The final stage when motivation switches from extrinsic to intrinsic, is when mental toughness becomes critical. The official is now driven by comparisons with officials he/she admires and a desire to perform to potential. Rather than relying on the views of others, the official now checks his/her performance against personal standards. Although not isolated from external influences, the official now controls his/her state of mind and is much tougher mentally.

It helps of course if the official’s social support group is positive and supportive during the journey to excellence. Although male officials benefit from intrinsic and extrinsic sources of motivation, female officials may not receive complete social support at certain stages in their development. They must rely upon their intrinsic drive to officiate, which maybe why the most successful ones are so mentally tough.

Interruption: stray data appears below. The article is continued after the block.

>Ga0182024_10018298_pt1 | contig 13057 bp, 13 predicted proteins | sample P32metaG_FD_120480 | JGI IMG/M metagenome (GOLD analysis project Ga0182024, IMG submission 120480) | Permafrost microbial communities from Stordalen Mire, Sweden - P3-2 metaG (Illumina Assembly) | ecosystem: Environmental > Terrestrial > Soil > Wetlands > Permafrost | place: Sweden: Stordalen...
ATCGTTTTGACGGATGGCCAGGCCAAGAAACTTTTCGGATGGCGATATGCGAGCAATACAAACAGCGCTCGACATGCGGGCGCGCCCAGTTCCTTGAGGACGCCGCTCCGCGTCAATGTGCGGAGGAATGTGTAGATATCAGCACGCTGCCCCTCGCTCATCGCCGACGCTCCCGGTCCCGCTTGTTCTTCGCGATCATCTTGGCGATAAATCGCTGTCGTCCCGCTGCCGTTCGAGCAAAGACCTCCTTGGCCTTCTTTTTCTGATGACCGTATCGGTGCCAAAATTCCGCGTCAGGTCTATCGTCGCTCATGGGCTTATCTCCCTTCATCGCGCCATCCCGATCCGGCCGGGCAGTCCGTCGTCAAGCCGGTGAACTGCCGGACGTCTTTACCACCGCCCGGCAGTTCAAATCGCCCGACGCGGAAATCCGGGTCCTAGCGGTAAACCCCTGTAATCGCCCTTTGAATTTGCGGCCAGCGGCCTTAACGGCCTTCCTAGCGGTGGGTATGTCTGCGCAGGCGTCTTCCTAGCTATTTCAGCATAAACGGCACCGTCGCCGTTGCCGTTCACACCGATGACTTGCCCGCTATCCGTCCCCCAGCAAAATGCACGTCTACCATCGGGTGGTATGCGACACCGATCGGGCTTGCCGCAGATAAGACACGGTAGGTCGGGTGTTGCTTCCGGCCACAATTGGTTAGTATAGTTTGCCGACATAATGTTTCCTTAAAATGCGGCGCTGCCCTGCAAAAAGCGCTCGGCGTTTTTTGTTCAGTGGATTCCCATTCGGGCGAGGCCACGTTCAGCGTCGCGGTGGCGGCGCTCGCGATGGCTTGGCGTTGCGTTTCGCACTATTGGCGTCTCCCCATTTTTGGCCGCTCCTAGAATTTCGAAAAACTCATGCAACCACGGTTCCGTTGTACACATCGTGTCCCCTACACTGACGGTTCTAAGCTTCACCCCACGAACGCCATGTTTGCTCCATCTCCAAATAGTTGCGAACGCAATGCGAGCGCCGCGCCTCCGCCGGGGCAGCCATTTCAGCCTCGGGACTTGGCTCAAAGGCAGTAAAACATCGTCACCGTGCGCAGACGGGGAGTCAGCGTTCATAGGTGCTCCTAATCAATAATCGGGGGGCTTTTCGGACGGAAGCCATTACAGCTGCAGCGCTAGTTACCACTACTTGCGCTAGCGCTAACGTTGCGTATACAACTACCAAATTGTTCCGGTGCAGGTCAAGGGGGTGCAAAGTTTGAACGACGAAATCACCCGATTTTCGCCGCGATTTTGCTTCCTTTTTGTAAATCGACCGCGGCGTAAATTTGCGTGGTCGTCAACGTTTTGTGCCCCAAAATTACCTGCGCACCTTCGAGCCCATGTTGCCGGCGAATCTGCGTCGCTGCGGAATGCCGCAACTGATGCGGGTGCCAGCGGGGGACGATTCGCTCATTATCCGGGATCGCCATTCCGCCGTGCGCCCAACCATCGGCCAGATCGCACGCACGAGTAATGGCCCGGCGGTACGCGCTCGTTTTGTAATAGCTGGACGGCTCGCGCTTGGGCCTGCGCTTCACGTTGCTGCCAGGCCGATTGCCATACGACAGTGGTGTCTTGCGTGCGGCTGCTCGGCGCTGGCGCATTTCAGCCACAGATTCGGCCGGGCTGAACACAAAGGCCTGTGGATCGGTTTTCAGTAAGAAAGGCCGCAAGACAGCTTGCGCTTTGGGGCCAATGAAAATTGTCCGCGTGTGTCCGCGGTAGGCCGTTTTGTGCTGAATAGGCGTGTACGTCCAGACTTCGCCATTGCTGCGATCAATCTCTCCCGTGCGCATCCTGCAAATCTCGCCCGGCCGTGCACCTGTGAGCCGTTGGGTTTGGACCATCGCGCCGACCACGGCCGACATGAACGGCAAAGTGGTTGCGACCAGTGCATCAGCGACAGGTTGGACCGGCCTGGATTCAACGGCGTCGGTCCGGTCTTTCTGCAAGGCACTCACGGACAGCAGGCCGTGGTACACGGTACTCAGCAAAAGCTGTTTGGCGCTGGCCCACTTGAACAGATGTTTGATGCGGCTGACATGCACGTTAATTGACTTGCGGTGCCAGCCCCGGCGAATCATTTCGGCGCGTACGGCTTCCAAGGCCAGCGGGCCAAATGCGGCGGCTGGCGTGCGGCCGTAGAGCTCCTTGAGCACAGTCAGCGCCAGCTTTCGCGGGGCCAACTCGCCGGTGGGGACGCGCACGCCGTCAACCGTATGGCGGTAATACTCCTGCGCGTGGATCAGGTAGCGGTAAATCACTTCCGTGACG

Step Three - Establish a Work Ethic

For an official to feel positive and confident about the challenge of a tough game, he/she must feel physically capable of meeting the expected demands. Any questions about fitness, strength and energy potential will begin to sow the seeds of doubt and anxiety, undermining performance before the official steps out on the court.

This may be a significant issue for:

  • The young official in his/her debut game.
  • The older official near the end of a career.
  • The official returning from injury.
  • Officials faced with too many games and insufficient recovery time.
  • The official with poor diet and nutrition.
  • The official with a “damaging” lifestyle.
  • The official working out of their level of experience.
  • The official who has been trying to combine too many games with too much travelling and pressure from home and work.

Motivation and confidence are inextricably linked with the willingness and capacity to work hard to ensure the best chance of success. When Instructors and officials work hard to prepare for performance, they build a belief that they have paid the price for success. By committing to effort, they not only become physically tougher but mentally tougher.

The harder we prepare, the harder it is to surrender.